Binge-eating disorder often starts when a person becomes dissatisfied with their weight, and the episodes of binge eating are triggered by their attempts to go on a diet or restrict their food intake publicly (6). Once binge eating episodes become a regular occurrence, the person feels a sense of being out of control and unable to stop eating during these episodes. It's important to note that emotional eating alone does not necessarily indicate a binge-eating disorder. However, when emotional eating is accompanied by the following symptoms, it could be a sign of a binge-eating disorder (7):

  • Eating in secret or hiding food to be consumed privately
  • Continuing to eat even when feeling physically full or eating when not hungry, sometimes to the point of experiencing discomfort
  • Consuming food much faster than usual
  • Feeling ashamed or embarrassed in relation to the binge eating episodes
  • Experiencing a loss of control during the binge eating episode

When someone who occasionally eats too much when they're feeling down or stressed starts feeling an urge to regularly binge-eat, it's a clear indication that they might have binge eating disorder. Emotional eating itself isn't an eating disorder, but it can be a sign that a person is at risk and could be a symptom of an eating disorder that requires professional treatment. Even if emotional eating doesn't become more frequent or severe, it can still lead to low self-esteem, weight gain, and health issues like insulin resistance and high cholesterol. So, it's important not to wait until you think you have a full-blown binge eating disorder before seeking help.

If someone who occasionally eats too much when feeling down or stressed starts to have a strong urge to binge eat regularly, it could be a sign of binge eating disorder. Emotional eating itself is not an eating disorder, but it can indicate a risk for one and contribute to low self-esteem, weight gain, and metabolic health issues. It's important to seek help, even before thinking you have a binge eating disorder. Problematic emotional eating and binge eating are common among women who have tried to lose weight for a long time, often due to societal and healthcare pressures. It's important to address these eating difficulties first before focusing on gradual and sustainable weight loss.

Problematic emotional eating and binge eating are all too common among women who have been trying to lose weight for a while. The pressure to slim down often comes from both society and healthcare professionals, which can make this issue particularly upsetting. When women are dealing with significant emotional eating or binge eating, it's essential to offer them support to tackle these difficulties head-on. Only then can they take meaningful steps towards making lifestyle and nutrition changes that lead to gradual and sustainable weight loss.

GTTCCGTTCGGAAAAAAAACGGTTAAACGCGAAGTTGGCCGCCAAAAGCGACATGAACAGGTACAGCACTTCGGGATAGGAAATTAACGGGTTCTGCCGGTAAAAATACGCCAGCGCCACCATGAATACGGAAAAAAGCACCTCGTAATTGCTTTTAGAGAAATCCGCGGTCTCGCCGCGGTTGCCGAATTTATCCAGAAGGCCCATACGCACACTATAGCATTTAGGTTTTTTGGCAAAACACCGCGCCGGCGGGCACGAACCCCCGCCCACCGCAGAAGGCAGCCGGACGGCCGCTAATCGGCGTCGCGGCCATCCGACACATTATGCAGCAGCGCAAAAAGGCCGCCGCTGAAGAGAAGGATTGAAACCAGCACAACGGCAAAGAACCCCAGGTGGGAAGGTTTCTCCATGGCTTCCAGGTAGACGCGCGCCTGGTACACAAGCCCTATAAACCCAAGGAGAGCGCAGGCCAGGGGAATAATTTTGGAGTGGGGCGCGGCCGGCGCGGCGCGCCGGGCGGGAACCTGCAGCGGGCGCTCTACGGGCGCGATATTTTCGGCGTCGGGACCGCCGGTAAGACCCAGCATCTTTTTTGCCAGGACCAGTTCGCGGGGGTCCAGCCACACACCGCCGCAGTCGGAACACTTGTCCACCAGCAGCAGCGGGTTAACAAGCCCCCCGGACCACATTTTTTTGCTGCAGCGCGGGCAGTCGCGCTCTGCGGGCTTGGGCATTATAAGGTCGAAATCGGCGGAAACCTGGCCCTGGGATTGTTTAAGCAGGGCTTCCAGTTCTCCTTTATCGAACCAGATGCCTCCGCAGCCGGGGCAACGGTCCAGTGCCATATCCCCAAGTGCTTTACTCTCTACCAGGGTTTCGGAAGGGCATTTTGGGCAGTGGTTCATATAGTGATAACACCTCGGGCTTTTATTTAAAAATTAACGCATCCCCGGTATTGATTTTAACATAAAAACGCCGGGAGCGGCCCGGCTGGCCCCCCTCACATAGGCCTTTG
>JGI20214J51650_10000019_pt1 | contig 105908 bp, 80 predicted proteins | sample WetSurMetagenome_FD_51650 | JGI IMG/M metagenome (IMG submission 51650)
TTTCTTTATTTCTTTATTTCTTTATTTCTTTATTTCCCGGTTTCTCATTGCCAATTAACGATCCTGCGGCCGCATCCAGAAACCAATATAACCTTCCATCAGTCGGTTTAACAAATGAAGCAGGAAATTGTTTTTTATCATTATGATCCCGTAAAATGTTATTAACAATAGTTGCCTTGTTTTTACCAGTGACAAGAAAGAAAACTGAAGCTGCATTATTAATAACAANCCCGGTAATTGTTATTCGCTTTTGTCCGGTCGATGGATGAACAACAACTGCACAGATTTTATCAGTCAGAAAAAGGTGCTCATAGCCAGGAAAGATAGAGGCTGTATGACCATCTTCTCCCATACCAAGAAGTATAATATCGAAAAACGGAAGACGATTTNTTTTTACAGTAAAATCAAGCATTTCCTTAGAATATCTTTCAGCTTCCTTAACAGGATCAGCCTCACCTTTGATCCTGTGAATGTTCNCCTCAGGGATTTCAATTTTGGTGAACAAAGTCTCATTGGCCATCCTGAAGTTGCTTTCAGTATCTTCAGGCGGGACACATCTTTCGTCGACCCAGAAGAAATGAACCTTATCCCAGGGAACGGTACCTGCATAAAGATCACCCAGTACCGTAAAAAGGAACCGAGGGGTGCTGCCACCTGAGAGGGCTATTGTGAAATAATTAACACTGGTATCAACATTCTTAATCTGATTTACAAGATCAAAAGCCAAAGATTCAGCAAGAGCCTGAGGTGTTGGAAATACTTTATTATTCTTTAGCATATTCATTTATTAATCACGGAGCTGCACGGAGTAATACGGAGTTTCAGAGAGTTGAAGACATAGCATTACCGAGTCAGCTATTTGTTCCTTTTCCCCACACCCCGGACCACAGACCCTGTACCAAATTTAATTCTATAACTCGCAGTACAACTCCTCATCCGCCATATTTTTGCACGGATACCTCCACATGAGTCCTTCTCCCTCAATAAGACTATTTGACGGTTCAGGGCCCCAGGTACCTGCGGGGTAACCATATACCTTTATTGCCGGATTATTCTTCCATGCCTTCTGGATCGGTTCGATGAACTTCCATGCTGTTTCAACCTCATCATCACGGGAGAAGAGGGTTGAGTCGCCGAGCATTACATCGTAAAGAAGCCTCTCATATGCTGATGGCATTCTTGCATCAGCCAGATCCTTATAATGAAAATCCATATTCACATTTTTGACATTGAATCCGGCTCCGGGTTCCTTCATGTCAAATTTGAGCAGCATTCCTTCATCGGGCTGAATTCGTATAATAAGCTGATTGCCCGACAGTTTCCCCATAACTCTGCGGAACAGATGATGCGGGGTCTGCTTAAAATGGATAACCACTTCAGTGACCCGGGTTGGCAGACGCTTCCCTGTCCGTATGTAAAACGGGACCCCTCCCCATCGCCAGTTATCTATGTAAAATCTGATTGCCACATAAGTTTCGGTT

If you are struggling with emotional eating or you think you have a problem with binge eating, check out the Be Good With Food Programme and contact me to see how we can work together to support you restore your relationship with food and achieve your health goals.


  1. Eisenstein SA, Bischoff AN, Gredysa DM, Antenor-Dorsey JA, Koller JM, Al-Lozi A, Pepino MY, Klein S, Perlmutter JS, Moerlein SM, Black KJ, Hershey T. Emotional Eating Phenotype is Associated with Central Dopamine D2 Receptor Binding Independent of Body Mass Index. Sci Rep. 2015 Jun 12;5:11283. doi: 10.1038/srep11283. PMID: 26066863; PMCID: PMC4464302.
  2. Konttinen H. Emotional eating and obesity in adults: the role of depression, sleep and genes. Proc Nutr Soc. 2020 Aug;79(3):283-289. doi: 10.1017/S0029665120000166. Epub 2020 Mar 26. PMID: 32213213.
  3. Lee, Iris et al. “Increased Odds Of Disordered Eating In Polycystic Ovary Syndrome: A Systematic Review And Meta-Analysis”. Eating And Weight Disorders – Studies On Anorexia, Bulimia And Obesity, vol 24, no. 5, 2018, pp. 787-797. Springer Science And Business Media LLC, doi:10.1007/s40519-018-0533-y
  4. Jeanes, Y. M., et al. “Binge Eating Behaviours and Food Cravings in Women with Polycystic Ovary Syndrome.” Appetite, vol. 109, 2017, pp. 24–32. Crossref, doi:10.1016/j.appet.2016.11.010.
  5. Bernadett M, Szemán-N A. [Prevalence of eating disorders among women with polycystic ovary syndrome]. Psychiatr Hung. 2016;31(2):136-45.
  6. Lewer M, Bauer A, Hartmann AS, Vocks S. Different Facets of Body Image Disturbance in Binge Eating Disorder: A Review. Nutrients. 2017 Nov 28;9(12):1294. doi: 10.3390/nu9121294. PMID: 29182531; PMCID: PMC5748745.
  7. American Psychiatric Association (2013) Diagnostic and statistical manual of mental disorders: DSM-5. 5th edn. Washington, D.C.: American Psychiatric Publishing